The use of x-rays in the diagnosis of a disease.
The use of x-rays and other forms of radiation in treatment. It kills cancer cells in the area of the body being treated and is therefore effective treatment for localized disease, particularly in lymphoma and multiple myeloma. Side effects vary according to the type of treatment and will be discussed with the patient by the hospital staff.
A system for classification of chronic lymphocytic leukemia based on the symptoms, if any, and on laboratory tests. It is used to decide whether to start treatment.
A term used to describe drugs, which have been produced using the techniques of genetic engineering. The products are exact equivalents of compounds produced naturally by the body.
Red Blood Cells
The cells of the blood, which contain the red, pigment hemoglobin and carry oxygen to all the tissues of the body. Normal red cell count in the blood, 4.5-5.0 x 1012 per liter.
A distinctive abnormal cell seen in Hodgkin's disease.
A form of myelodysplasia, which primarily affects red cell production by the bone marrow. In some cases the developing red cells show an internal ring of iron granules. These cells are called sideroblasts. Refractory anemia (RA) and refractory anemia with sideroblasts (RAS) are the most common forms of myelodysplasia.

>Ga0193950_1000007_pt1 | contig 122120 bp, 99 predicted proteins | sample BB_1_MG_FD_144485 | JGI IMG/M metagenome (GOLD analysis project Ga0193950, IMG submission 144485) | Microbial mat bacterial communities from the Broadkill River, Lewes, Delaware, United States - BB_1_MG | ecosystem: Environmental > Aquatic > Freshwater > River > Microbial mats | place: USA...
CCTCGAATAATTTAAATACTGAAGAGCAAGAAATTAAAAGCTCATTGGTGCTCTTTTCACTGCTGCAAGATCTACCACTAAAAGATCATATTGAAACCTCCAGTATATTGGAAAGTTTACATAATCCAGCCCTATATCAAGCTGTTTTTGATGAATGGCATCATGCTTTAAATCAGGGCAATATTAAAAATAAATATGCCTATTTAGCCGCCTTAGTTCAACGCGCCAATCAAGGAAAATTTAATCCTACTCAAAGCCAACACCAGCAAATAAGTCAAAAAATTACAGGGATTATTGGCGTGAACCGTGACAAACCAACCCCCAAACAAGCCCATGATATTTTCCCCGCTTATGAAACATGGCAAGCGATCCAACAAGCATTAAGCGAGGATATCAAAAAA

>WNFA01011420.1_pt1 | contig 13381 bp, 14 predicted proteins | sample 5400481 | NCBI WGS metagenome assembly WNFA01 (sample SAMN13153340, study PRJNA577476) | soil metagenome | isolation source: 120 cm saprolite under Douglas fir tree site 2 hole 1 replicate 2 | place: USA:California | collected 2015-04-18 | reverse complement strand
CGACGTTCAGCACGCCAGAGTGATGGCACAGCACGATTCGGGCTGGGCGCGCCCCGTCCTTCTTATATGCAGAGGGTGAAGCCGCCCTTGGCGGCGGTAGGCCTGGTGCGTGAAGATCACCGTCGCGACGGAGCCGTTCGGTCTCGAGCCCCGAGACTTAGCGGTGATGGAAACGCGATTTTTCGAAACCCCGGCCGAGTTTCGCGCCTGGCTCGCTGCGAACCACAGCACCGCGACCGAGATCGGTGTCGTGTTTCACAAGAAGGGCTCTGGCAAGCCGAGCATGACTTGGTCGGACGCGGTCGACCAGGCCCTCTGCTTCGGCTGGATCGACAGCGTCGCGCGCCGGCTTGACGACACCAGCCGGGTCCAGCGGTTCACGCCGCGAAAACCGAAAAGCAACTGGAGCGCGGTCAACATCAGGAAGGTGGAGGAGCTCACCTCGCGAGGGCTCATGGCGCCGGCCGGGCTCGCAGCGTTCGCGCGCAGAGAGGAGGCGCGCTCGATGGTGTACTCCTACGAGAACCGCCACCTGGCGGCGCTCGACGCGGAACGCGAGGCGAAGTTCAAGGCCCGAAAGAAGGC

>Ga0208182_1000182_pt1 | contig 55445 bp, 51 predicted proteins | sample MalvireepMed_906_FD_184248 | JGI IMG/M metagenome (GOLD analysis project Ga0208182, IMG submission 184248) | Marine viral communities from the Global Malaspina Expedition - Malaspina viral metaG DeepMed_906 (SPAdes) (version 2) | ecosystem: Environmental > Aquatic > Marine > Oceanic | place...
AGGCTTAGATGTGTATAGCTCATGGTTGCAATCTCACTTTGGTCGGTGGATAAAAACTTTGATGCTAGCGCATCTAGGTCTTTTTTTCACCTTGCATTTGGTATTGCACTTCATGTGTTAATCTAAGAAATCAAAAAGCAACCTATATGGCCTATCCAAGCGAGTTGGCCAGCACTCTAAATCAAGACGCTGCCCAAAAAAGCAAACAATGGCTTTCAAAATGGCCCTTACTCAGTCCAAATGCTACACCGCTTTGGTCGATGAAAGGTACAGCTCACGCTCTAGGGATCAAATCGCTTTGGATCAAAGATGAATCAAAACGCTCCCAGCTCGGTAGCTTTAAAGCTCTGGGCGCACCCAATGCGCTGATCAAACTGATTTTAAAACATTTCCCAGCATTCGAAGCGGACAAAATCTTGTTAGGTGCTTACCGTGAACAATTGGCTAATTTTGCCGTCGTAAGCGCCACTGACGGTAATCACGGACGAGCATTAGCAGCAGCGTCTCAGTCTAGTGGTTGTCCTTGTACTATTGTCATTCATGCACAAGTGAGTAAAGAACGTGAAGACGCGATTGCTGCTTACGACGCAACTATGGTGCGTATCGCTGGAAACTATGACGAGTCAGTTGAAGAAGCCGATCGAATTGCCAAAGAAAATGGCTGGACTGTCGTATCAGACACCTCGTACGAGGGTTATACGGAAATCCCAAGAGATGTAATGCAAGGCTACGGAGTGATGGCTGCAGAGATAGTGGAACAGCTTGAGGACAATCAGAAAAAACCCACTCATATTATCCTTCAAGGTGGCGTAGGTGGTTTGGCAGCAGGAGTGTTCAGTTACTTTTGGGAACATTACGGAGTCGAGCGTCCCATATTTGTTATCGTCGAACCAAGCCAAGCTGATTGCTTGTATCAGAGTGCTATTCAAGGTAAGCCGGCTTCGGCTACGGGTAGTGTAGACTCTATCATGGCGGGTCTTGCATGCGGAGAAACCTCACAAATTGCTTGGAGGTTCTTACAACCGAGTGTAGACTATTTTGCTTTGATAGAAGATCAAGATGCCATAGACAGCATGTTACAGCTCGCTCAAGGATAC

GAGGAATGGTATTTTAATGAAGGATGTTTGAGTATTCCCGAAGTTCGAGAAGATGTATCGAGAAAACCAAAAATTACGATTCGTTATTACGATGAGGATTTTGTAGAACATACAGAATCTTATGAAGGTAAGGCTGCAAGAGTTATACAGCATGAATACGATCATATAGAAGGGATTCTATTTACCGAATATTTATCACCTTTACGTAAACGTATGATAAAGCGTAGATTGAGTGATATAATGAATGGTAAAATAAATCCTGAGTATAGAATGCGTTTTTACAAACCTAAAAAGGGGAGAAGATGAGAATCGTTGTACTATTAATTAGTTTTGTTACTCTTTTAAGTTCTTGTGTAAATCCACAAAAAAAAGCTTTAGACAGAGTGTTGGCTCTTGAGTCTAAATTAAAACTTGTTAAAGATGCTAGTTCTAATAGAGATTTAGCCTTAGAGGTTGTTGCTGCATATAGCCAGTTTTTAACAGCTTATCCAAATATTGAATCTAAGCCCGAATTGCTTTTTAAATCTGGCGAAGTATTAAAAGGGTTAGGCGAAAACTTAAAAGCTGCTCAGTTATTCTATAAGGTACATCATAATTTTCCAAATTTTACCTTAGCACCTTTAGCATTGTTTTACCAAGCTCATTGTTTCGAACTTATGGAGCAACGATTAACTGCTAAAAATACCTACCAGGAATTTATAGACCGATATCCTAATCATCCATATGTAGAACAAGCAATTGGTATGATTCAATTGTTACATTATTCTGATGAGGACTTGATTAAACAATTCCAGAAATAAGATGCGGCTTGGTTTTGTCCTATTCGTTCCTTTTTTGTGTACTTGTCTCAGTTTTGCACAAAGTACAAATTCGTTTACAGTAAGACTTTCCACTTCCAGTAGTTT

Refractory Anemia With Excess Blasts (RAEB)
is a form of myelodysplasia characterized by the build up of immature white blood cells (blast) in the bone marrow. If the immature cells are particularly numerous it may indicate a chance of transformation to acute leukemia and the condition is called RAEB in transformation (RAEBt).
The recurrence of disease. In leukemia this may be indicated by changes in the blood, bone marrow, CNS or testicle even before the patient experiences any symptoms.
Restoration of the blood, bone marrow and general health of the patient to normal. Induced by chemotherapy and/or radiotherapy.
The initial course of treatment given to patients on admission to hospital to remove all clinically detectable cancer.
Immature red blood cells normally restricted to the bone marrow and present in the blood stream in very low numbers (0.2-2%). An increase in numbers indicates increased proliferation in the bone marrow, for example following chemotherapy.
A synthetic compound related to vitamin A, which can stimulate cells to become fully mature. It may be used clinically to treat some forms of leukemia, notably a sub-type of acute myeloid leukemia called acute promyelocytic leukemia.
A type of virus, which is related to the AIDS virus. One rare form of human leukemia is caused by the HTLV-1 retrovirus.
Development of lymphoma in a patient who has chronic lymphocytic leukemia.
RNA (Ribonucleic acid)
A copy of the genetic code used by cells as a template for making proteins. It copies the message given out by the DNA.
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The information in this glossary is cited with permission from the Leukemia Research Foundation web site.